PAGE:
See also:


  1. Administration on Aging. Older Americans Act. Public Law 89-73, 1965. (accessed August 25, 2013).
  2. ——— website. (accessed August 25, 2013).
  3. Anetzberger, G. ‘‘Elderly Adult Survivors of Family Violence: Implications for Clinical Practice.’’ Violence Against Women 3, no. 5 (1997): 499–514.
  4. Bonnie, R. J., and R. B. Wallace, eds. Elder Mistreatment: Abuse, Neglect, and Exploitation in an Aging America. Washington, DC: National Academies Press, 2002.
  5. Brandl, B., and L. Cook-Daniels. ‘‘Domestic Abuse in Later Life,’’ 2002. VAWnet.
  6. Brandl, B., M. Hebert, J. Rozwadowski, and D. Spangler. ‘‘Feeling Safe, Feeling Strong: Support Groups for Older Abused Women.’’ Violence Against Women 9, no. 12 (2003): 1490–1503.
  7. Burgess, A., and A. Frederick. ‘‘Sexual Violence and Trauma: Policy Implications for Nursing.’’ Nursing and Health Policy Review 1, no. 1 (2002): 17–36.
  8. Comijs, H. C., B. Penninx, K. Knipscheer, and W. van Tilburg. ‘‘Psychological Distress in Victims of Elder Mistreatment: The Effects of Social Support and Coping.’’ Journals of Gerontology: Series B, Psychological Sciences and Social Sciences 54, no. 4 (1999): P240–P245.
  9. Daly, J. M., G. J. Jogerst, M. F. Brinig, and J. D. Dawson. ‘‘Mandatory Reporting: Relationship of APS Statute Language on State Reported Elder Abuse.’’ Journal of Elder Abuse and Neglect 15, no. 2 (2003): 1–21.
  10. Fisher, B. S., T. M. Zink, S. R. Pabst, S. L. Regan, and B. A. Rinto. ‘‘Service and Programming for Older Abused Women: The Ohio Experience.’’ Journal of Elder Abuse and Neglect 15, no. 2 (2004): 67–83.
  11. Fisher, B. S., T. M. Zink, B. A. Rinto, S. L. Regan, S. R. Pabst, and E. J. Gothelf. ‘‘Overlooked Issues during the Golden Years: Domestic Violence and Intimate Partner Violence against Older Women.’’ Violence Against Women 9, no. 12 (2003): 1409–1416.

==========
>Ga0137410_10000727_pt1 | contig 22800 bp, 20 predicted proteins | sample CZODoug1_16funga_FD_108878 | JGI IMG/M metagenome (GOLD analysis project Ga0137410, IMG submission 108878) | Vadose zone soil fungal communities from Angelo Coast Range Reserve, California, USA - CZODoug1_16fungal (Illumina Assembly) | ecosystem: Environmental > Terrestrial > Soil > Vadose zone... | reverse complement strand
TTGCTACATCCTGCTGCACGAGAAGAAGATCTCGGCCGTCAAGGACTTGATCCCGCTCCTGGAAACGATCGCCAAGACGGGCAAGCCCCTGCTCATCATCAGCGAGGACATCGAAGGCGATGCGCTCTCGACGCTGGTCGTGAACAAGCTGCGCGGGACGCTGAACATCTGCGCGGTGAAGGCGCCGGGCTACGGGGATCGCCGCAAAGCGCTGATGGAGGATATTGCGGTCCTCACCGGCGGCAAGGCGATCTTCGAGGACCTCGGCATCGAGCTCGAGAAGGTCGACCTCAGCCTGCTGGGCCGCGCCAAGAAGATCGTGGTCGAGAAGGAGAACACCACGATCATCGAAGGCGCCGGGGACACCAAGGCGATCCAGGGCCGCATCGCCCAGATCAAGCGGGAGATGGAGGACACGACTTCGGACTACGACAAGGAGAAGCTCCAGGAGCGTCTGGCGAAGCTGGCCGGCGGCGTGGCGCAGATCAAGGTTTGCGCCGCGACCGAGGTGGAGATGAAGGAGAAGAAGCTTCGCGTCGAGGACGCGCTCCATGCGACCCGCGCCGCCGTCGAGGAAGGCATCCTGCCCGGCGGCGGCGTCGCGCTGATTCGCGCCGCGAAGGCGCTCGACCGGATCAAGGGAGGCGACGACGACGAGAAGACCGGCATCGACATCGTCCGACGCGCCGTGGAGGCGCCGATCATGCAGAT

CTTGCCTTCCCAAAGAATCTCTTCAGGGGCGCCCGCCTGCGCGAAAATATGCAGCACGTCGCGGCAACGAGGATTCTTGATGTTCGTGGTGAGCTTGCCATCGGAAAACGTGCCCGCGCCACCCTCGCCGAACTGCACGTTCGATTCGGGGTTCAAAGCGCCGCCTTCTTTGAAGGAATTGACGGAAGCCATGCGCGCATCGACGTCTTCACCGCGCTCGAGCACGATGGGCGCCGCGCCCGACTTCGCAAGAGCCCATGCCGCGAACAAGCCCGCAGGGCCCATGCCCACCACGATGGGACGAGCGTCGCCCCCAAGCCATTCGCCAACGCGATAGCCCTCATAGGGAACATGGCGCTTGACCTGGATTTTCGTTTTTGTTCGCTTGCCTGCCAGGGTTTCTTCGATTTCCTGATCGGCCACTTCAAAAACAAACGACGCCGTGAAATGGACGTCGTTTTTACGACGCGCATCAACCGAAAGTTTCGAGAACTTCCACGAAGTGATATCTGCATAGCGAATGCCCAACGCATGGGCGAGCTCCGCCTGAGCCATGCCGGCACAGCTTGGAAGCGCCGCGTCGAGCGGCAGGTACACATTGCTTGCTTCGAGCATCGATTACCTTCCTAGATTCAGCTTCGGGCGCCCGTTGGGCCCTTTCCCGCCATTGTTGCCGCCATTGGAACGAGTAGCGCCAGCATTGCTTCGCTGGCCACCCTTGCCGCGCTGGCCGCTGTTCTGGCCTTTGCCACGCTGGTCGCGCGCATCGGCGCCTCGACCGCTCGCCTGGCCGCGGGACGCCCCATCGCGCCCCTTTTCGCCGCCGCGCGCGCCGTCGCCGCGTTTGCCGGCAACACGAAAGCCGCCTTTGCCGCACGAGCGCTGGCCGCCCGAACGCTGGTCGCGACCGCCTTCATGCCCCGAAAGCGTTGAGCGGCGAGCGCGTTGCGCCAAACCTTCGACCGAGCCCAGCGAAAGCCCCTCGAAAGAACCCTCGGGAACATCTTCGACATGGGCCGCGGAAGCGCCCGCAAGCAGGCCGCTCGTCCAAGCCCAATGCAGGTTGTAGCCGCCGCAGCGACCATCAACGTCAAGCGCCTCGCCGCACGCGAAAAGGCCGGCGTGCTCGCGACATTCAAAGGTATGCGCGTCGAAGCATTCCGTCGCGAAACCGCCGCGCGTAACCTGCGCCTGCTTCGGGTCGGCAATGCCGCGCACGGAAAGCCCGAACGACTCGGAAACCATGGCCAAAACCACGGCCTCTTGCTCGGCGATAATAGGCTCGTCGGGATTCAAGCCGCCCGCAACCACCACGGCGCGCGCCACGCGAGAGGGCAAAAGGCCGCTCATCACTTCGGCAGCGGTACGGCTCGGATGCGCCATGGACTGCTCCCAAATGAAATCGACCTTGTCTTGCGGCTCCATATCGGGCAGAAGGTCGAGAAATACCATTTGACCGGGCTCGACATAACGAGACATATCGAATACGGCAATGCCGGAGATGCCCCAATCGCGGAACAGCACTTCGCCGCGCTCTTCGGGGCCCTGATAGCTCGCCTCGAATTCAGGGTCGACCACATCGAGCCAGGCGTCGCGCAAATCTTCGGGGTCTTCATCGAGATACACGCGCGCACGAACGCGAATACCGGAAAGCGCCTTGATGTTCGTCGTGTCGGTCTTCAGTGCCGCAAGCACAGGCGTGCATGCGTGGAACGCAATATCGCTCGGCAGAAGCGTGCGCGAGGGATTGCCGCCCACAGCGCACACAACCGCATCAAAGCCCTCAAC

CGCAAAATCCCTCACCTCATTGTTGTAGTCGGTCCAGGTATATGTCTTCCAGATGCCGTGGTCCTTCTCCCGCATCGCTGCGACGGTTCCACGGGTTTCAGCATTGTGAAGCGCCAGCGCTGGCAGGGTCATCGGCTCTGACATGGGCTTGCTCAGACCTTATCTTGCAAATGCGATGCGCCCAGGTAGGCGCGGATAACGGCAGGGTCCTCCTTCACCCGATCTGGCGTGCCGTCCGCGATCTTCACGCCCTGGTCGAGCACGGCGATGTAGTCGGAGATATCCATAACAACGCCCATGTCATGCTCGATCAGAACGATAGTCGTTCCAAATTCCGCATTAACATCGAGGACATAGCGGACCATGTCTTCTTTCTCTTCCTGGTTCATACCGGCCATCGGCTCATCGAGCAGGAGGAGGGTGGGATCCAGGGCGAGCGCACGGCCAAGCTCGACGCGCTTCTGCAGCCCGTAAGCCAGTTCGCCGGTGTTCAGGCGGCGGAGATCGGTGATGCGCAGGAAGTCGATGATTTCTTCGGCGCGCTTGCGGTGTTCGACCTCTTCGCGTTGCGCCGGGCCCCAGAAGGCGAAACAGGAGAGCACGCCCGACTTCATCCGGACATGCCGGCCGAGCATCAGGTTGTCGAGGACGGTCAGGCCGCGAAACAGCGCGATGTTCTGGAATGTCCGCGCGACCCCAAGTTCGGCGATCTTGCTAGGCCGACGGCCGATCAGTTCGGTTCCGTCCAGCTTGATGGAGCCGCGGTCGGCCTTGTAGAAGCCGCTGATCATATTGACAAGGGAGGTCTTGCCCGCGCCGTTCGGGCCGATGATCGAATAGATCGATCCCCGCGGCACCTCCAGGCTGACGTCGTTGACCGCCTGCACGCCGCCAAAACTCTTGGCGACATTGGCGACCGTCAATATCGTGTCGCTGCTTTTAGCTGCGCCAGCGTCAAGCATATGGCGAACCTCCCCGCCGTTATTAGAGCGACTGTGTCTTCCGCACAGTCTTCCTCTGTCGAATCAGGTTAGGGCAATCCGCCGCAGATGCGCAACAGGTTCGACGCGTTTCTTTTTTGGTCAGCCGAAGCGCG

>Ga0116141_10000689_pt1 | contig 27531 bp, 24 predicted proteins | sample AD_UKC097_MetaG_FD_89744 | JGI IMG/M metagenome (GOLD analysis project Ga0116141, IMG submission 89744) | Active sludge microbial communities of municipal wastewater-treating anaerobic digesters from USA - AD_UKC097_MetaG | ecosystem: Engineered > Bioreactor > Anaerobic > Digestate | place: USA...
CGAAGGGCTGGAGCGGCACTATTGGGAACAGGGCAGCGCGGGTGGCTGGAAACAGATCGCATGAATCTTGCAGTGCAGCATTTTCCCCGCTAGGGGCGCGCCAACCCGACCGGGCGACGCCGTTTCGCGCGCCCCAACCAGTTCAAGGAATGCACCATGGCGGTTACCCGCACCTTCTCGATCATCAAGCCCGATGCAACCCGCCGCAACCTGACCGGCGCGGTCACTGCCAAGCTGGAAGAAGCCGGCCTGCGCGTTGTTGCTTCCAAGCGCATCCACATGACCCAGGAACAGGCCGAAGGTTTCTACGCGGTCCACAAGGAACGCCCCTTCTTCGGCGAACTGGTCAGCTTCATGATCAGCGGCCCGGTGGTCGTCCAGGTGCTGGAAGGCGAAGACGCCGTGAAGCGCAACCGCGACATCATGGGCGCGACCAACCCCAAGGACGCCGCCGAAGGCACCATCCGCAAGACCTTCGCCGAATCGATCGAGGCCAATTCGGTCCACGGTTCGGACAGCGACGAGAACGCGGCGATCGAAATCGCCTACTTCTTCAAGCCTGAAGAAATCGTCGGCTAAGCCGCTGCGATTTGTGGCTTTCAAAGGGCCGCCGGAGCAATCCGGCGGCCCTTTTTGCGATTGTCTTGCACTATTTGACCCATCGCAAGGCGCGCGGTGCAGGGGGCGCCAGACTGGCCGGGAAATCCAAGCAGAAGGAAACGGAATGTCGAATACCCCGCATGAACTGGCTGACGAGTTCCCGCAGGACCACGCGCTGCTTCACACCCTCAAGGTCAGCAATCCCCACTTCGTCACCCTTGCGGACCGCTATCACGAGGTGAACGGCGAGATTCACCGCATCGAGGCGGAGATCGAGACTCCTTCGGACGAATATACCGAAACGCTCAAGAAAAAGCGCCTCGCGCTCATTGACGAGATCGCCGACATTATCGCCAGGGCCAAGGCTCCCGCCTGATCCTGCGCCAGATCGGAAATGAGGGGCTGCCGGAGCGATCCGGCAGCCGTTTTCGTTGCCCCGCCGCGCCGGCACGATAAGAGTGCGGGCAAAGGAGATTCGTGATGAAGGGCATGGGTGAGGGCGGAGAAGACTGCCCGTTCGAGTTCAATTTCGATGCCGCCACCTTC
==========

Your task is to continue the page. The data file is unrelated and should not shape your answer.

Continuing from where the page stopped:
12. Flanagan, A. Y. Elder Abuse: Cultural Contexts and Implications. Sacramento, CA: CME Resource, 2003.
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  18. National Center on Elder Abuse. The National Elder Abuse Incidence Study: Final Report, 1998.
  19. ——— website. (accessed August 25, 2013).
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  21. Penhale, B. ‘‘Older Women, Domestic Violence, and Elder Abuse: A Review of Commonalities, Differences and Shared Approaches.’’ Journal of Elder Abuse and Neglect 15, no. 3/4 (2003): 163–183.
  22. Pillemer, K. ‘‘Ten (Tentative) Truths about Elder Abuse.’’ Journal of Health and Human Resource Administration 12, no. 4 (1990): 464–483.
  23. Pillemer, K., and D. Finkelhor. ‘‘The Prevalence of Elder Abuse: A Random Sample Survey.’’ The Gerontologist 28, no. 1 (1988): 51–57.
  24. Rennison, C., and M. Rand. ‘‘Nonlethal Intimate Partner Violence against Women: A Comparison of Three Age Cohorts.’’ Violence Against Women 9, no. 12 (2003): 1417–1428.
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  27. Teaster, P. B., and K. A. Roberto. ‘‘Sexual Abuse of Older Adults: APS Cases and Outcomes.’’ The Gerontologist 44, no. 6 (2004): 788–796.
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  29. Vinton, L. ‘‘Battered Women’s Shelters and Older Women: The Florida Experience.’’ Journal of Family Violence 7, no. 1 (1992): 63–72.
  30. ———. ‘‘A Model Collaborative Project Toward Making Domestic Violence Centers Elder Ready.’’ Violence Against Women 9, no. 12 (2003): 1504–1513.
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  32. Ware, J., M. Kosinski, and S. Keller. SF36 Physical and Mental Health Summary Scales: A User’s Manual. Boston: The Health Institute 1994.